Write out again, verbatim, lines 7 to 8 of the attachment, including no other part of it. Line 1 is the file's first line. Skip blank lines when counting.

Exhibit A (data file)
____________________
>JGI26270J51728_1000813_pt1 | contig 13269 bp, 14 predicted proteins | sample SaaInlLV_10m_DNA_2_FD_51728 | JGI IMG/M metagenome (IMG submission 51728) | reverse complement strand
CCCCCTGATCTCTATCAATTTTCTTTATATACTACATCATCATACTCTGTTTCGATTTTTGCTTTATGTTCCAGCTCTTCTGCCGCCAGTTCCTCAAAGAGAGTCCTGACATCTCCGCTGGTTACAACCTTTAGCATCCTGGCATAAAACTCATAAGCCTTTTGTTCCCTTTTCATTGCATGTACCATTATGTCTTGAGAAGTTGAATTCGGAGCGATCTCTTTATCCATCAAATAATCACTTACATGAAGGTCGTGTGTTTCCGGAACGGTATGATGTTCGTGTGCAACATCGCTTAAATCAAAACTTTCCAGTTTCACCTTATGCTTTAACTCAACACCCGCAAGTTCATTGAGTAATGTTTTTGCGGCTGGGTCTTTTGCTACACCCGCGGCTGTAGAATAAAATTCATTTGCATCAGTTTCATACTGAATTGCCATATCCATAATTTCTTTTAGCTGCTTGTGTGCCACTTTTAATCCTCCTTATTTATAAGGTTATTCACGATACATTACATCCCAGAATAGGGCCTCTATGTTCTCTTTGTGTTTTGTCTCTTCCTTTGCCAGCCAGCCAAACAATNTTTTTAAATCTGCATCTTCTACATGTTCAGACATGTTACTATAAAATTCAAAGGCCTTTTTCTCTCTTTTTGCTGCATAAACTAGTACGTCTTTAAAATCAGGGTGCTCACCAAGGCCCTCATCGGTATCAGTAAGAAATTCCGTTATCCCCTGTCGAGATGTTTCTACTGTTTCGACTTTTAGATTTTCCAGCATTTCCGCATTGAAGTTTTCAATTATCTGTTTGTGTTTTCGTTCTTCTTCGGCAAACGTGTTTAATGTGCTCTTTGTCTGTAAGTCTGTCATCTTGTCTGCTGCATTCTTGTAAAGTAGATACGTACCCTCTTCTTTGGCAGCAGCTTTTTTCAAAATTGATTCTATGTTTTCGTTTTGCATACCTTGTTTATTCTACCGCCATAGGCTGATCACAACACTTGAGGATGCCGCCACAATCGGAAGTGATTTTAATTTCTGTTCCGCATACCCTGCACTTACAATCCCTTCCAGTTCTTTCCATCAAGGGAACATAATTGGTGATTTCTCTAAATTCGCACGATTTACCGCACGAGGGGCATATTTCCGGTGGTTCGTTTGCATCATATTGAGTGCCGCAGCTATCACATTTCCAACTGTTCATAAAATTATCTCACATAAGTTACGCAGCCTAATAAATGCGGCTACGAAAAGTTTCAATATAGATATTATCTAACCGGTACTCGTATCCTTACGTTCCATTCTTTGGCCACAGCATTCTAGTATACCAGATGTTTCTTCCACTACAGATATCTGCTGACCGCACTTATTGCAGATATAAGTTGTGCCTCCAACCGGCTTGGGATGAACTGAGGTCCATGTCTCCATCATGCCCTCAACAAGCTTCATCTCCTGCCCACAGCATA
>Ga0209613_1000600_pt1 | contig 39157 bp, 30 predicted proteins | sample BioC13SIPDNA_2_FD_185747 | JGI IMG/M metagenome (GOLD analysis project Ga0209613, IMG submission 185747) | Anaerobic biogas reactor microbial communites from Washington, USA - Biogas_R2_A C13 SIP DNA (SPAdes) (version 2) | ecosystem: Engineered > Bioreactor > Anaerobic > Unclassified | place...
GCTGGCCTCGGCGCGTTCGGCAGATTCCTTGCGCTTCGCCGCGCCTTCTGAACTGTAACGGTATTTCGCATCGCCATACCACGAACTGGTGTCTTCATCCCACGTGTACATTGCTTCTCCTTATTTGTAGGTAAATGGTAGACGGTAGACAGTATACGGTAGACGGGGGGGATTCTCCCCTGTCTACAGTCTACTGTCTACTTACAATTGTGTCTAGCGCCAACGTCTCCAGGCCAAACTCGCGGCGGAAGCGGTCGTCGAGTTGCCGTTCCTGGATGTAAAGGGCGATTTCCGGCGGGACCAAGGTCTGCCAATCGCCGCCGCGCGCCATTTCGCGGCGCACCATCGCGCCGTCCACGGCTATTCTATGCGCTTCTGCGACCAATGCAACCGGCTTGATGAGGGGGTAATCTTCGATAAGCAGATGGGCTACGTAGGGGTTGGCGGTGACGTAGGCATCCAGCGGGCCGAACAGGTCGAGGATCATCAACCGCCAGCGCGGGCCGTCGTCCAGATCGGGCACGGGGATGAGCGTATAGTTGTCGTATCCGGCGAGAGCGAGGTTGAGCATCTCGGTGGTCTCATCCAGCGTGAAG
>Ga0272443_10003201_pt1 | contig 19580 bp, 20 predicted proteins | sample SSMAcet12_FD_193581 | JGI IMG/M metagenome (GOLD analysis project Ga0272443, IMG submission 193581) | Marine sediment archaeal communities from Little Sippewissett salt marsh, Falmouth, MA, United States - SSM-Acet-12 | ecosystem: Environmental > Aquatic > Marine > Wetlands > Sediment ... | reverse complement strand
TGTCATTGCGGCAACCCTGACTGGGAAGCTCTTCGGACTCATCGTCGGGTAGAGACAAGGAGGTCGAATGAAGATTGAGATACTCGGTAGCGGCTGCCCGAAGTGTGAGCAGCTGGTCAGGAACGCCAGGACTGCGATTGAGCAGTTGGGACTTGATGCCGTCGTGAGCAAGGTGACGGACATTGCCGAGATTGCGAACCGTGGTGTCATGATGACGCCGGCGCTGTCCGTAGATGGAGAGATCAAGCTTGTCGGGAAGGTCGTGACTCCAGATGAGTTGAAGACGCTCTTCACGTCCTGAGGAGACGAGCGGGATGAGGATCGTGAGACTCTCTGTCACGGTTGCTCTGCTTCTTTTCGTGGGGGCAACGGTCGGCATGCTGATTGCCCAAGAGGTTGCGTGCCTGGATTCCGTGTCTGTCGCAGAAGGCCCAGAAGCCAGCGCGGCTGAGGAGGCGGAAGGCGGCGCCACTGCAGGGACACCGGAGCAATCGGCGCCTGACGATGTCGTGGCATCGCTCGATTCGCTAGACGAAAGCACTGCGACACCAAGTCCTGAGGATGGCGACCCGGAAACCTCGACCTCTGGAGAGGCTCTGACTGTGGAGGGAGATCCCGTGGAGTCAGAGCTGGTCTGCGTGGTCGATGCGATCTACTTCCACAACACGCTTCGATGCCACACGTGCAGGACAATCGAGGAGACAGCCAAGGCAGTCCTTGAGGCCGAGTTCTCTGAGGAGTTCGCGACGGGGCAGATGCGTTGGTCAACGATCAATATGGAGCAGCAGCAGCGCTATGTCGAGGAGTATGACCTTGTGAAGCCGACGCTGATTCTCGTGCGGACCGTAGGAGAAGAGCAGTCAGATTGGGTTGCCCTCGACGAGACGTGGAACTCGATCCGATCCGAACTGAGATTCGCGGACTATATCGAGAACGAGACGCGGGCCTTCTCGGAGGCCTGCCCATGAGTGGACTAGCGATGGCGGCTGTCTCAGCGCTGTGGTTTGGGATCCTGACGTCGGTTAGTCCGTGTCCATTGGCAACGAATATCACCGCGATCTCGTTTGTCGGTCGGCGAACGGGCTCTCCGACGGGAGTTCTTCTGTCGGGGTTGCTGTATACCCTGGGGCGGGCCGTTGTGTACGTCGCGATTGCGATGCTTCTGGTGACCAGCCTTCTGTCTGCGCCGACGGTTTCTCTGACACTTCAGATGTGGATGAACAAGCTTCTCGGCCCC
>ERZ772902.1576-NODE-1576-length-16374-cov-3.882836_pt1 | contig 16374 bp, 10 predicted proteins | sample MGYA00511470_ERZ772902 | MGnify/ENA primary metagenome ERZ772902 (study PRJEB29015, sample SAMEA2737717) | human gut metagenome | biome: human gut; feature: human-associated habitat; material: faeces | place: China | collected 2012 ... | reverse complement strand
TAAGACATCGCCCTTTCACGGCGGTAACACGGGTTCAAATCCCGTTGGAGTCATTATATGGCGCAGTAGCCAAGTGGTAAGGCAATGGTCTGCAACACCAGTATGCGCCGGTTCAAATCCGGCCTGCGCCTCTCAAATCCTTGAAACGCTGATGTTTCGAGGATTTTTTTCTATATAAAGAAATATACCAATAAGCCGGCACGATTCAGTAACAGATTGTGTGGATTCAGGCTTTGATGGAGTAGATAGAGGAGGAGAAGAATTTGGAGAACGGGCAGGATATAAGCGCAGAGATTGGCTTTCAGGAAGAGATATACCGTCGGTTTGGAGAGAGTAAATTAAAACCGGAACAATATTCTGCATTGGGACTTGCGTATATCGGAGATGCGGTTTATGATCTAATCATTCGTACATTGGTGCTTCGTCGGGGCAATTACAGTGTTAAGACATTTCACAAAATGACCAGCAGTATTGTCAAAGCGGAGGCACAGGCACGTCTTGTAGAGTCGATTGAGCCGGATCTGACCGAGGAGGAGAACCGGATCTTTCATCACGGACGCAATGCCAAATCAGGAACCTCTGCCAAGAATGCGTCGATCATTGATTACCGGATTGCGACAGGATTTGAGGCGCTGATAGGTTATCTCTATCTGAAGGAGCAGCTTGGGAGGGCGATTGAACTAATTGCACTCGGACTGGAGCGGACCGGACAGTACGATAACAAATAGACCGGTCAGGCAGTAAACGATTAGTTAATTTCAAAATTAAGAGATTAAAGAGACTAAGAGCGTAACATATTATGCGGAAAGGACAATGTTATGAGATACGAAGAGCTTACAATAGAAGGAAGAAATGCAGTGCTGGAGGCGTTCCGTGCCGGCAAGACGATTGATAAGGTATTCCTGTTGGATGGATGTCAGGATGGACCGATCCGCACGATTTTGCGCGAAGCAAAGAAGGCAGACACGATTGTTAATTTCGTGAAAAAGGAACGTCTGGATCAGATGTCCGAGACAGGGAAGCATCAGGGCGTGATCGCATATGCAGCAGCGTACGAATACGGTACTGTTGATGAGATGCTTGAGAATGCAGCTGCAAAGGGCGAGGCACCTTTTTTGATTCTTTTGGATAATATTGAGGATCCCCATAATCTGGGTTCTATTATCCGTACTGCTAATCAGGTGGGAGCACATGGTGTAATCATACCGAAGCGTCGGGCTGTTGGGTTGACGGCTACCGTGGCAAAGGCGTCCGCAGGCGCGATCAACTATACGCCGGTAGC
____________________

>ERZ772902.1576-NODE-1576-length-16374-cov-3.882836_pt1 | contig 16374 bp, 10 predicted proteins | sample MGYA00511470_ERZ772902 | MGnify/ENA primary metagenome ERZ772902 (study PRJEB29015, sample SAMEA2737717) | human gut metagenome | biome: human gut; feature: human-associated habitat; material: faeces | place: China | collected 2012 ... | reverse complement strand
TAAGACATCGCCCTTTCACGGCGGTAACACGGGTTCAAATCCCGTTGGAGTCATTATATGGCGCAGTAGCCAAGTGGTAAGGCAATGGTCTGCAACACCAGTATGCGCCGGTTCAAATCCGGCCTGCGCCTCTCAAATCCTTGAAACGCTGATGTTTCGAGGATTTTTTTCTATATAAAGAAATATACCAATAAGCCGGCACGATTCAGTAACAGATTGTGTGGATTCAGGCTTTGATGGAGTAGATAGAGGAGGAGAAGAATTTGGAGAACGGGCAGGATATAAGCGCAGAGATTGGCTTTCAGGAAGAGATATACCGTCGGTTTGGAGAGAGTAAATTAAAACCGGAACAATATTCTGCATTGGGACTTGCGTATATCGGAGATGCGGTTTATGATCTAATCATTCGTACATTGGTGCTTCGTCGGGGCAATTACAGTGTTAAGACATTTCACAAAATGACCAGCAGTATTGTCAAAGCGGAGGCACAGGCACGTCTTGTAGAGTCGATTGAGCCGGATCTGACCGAGGAGGAGAACCGGATCTTTCATCACGGACGCAATGCCAAATCAGGAACCTCTGCCAAGAATGCGTCGATCATTGATTACCGGATTGCGACAGGATTTGAGGCGCTGATAGGTTATCTCTATCTGAAGGAGCAGCTTGGGAGGGCGATTGAACTAATTGCACTCGGACTGGAGCGGACCGGACAGTACGATAACAAATAGACCGGTCAGGCAGTAAACGATTAGTTAATTTCAAAATTAAGAGATTAAAGAGACTAAGAGCGTAACATATTATGCGGAAAGGACAATGTTATGAGATACGAAGAGCTTACAATAGAAGGAAGAAATGCAGTGCTGGAGGCGTTCCGTGCCGGCAAGACGATTGATAAGGTATTCCTGTTGGATGGATGTCAGGATGGACCGATCCGCACGATTTTGCGCGAAGCAAAGAAGGCAGACACGATTGTTAATTTCGTGAAAAAGGAACGTCTGGATCAGATGTCCGAGACAGGGAAGCATCAGGGCGTGATCGCATATGCAGCAGCGTACGAATACGGTACTGTTGATGAGATGCTTGAGAATGCAGCTGCAAAGGGCGAGGCACCTTTTTTGATTCTTTTGGATAATATTGAGGATCCCCATAATCTGGGTTCTATTATCCGTACTGCTAATCAGGTGGGAGCACATGGTGTAATCATACCGAAGCGTCGGGCTGTTGGGTTGACGGCTACCGTGGCAAAGGCGTCCGCAGGCGCGATCAACTATACGCCGGTAGC